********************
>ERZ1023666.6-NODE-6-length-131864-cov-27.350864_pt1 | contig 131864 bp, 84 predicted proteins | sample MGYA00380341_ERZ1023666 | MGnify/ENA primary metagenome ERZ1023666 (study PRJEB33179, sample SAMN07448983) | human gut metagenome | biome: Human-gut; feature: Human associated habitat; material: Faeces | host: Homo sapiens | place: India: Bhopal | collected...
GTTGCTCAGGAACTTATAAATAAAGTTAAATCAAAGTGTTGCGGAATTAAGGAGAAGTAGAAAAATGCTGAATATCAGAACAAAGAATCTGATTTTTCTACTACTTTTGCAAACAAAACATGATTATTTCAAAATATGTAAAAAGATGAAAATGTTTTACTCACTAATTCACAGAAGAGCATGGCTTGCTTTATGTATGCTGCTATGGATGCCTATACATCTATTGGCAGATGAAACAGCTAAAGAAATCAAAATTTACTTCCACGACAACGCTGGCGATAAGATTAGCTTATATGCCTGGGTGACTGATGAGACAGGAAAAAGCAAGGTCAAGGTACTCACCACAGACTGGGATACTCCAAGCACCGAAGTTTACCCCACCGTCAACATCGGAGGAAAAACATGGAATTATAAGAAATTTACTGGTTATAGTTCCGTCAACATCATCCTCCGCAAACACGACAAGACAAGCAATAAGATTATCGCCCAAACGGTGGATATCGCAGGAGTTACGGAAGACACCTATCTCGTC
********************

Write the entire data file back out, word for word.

>ERZ1023666.6-NODE-6-length-131864-cov-27.350864_pt1 | contig 131864 bp, 84 predicted proteins | sample MGYA00380341_ERZ1023666 | MGnify/ENA primary metagenome ERZ1023666 (study PRJEB33179, sample SAMN07448983) | human gut metagenome | biome: Human-gut; feature: Human associated habitat; material: Faeces | host: Homo sapiens | place: India: Bhopal | collected...
GTTGCTCAGGAACTTATAAATAAAGTTAAATCAAAGTGTTGCGGAATTAAGGAGAAGTAGAAAAATGCTGAATATCAGAACAAAGAATCTGATTTTTCTACTACTTTTGCAAACAAAACATGATTATTTCAAAATATGTAAAAAGATGAAAATGTTTTACTCACTAATTCACAGAAGAGCATGGCTTGCTTTATGTATGCTGCTATGGATGCCTATACATCTATTGGCAGATGAAACAGCTAAAGAAATCAAAATTTACTTCCACGACAACGCTGGCGATAAGATTAGCTTATATGCCTGGGTGACTGATGAGACAGGAAAAAGCAAGGTCAAGGTACTCACCACAGACTGGGATACTCCAAGCACCGAAGTTTACCCCACCGTCAACATCGGAGGAAAAACATGGAATTATAAGAAATTTACTGGTTATAGTTCCGTCAACATCATCCTCCGCAAACACGACAAGACAAGCAATAAGATTATCGCCCAAACGGTGGATATCGCAGGAGTTACGGAAGACACCTATCTCGTC